The Coronavirus Job Retention Scheme
From 1st July, employers will have to contribute 10% to furloughed employees’ wages, as well as the National Insurance and pension contributions they are already paying.
The Coronavirus Job Retention Scheme (CJRS) has been one of the flagship financial policies during lockdown, allowing employers to place employees on furlough during the last challenging year, protecting jobs and helping keep businesses afloat.
The CJRS (or the ‘furlough scheme’) will remain unchanged for employees, but employers will now begin to make bigger contributions to furloughed staff’s wages during the final three months of the scheme. In July, the government will contribute to 70% of an employee’s wage capped at £2,187.50 per month, with employers now paying the additional 10%.
Government’s contributions are set to decrease again to 60% in August and September, with employers needing to pay 20% of wages for hours not worked before the scheme comes to an end on 30th September 2021.
The furlough scheme has supported many businesses to save jobs and reduce the number of redundancies in the height of the pandemic, but the ending of the scheme will likely cause uncertainty for many businesses and employees, with some sectors, like hospitality and retail, still yet to reopen as normal.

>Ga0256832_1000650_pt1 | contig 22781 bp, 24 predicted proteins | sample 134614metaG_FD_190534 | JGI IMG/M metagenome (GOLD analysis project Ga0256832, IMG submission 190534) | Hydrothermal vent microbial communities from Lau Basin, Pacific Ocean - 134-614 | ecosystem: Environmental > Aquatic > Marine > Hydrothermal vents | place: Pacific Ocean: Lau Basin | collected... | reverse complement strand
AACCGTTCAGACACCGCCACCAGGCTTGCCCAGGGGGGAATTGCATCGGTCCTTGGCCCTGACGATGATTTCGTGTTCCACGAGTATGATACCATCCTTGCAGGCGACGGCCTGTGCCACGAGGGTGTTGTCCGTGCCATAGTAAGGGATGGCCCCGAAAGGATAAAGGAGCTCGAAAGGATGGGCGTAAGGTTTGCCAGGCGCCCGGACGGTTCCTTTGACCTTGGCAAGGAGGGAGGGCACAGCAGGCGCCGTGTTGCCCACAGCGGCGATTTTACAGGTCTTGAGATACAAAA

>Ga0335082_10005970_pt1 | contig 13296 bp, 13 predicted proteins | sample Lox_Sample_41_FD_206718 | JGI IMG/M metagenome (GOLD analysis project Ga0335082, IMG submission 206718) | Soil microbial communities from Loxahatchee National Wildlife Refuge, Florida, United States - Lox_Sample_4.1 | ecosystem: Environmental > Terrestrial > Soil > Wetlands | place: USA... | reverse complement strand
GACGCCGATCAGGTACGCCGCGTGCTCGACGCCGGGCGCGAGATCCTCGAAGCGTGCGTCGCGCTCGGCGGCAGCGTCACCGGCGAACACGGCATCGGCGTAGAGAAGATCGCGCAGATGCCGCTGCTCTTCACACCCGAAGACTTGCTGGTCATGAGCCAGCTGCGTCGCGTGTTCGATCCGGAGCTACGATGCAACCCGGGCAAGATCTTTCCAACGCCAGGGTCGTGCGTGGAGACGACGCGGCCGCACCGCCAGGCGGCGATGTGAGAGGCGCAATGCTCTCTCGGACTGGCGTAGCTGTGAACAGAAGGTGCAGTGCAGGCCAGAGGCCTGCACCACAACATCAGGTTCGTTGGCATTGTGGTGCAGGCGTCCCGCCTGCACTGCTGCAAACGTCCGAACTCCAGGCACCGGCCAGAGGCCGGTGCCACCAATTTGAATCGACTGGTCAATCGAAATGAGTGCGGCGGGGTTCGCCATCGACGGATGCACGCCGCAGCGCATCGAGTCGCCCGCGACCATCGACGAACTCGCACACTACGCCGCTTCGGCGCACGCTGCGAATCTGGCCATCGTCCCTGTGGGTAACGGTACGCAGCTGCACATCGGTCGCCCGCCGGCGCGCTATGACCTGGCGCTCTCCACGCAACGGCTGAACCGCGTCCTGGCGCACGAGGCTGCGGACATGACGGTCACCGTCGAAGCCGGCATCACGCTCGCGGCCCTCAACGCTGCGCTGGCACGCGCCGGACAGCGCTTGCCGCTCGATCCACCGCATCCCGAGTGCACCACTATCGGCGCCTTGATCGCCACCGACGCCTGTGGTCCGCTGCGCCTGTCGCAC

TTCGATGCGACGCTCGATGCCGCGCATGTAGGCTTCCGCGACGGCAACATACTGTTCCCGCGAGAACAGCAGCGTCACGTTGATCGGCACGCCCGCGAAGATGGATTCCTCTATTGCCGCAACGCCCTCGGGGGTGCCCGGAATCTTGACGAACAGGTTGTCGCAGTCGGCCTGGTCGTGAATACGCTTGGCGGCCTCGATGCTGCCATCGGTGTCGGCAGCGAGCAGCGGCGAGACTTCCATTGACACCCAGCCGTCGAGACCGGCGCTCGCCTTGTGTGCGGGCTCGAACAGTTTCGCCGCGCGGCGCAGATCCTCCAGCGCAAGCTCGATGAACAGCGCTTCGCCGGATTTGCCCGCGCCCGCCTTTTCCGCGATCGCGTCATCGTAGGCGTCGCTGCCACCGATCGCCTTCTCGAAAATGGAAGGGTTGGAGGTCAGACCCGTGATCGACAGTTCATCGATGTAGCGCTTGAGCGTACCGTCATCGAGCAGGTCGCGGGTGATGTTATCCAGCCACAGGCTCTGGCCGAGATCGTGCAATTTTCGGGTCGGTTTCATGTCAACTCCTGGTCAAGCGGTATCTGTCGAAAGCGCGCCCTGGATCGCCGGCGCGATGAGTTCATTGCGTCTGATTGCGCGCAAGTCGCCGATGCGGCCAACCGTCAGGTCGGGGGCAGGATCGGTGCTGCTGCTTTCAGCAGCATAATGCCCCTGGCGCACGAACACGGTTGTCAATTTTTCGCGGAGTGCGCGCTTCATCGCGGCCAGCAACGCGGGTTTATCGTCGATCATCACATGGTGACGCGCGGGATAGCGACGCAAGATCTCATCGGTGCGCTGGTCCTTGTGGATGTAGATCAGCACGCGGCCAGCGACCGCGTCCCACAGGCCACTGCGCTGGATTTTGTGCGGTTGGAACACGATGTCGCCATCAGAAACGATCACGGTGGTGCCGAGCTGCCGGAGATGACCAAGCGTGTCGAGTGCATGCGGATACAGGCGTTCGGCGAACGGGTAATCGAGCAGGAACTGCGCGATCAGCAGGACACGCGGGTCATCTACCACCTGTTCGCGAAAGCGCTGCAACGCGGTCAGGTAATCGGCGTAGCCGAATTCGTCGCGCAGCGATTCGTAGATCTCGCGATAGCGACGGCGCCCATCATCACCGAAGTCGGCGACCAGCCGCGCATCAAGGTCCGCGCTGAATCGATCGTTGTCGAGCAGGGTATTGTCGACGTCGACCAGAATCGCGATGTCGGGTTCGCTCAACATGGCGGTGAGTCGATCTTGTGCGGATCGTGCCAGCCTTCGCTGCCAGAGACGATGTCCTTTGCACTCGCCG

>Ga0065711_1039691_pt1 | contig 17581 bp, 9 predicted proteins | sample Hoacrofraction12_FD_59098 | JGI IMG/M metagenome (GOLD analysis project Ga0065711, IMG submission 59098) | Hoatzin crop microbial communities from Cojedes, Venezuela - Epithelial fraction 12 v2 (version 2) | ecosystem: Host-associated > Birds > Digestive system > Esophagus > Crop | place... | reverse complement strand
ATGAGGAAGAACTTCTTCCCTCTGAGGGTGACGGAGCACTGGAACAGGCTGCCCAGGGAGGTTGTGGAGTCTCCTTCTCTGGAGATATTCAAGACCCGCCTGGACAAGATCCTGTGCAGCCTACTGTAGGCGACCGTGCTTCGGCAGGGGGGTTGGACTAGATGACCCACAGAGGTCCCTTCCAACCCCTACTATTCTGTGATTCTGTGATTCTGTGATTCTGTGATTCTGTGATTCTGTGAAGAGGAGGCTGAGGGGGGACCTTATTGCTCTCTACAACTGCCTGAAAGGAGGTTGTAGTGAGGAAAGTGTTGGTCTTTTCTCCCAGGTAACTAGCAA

Businesses need to now consider how to restructure their workforce to welcome back furloughed workers, some of whom have been absent from the workplace since March 2020. Options may include the introduction of job shares and using holiday entitlement to ease employees back to work. Businesses may also look to introduce short time working or a temporary adjustment to hours which must be communicated and agreed with employees.
If redundancies need to be made, the process must remain as it was before the pandemic, with consultations and a fair selection process as part of the decision-making. Redundancies must be dealt with properly by the business, ensuring all employees are treated fairly and respectfully. As an employer, you must establish that the reason for the redundancy was the true and real reason for dismissal.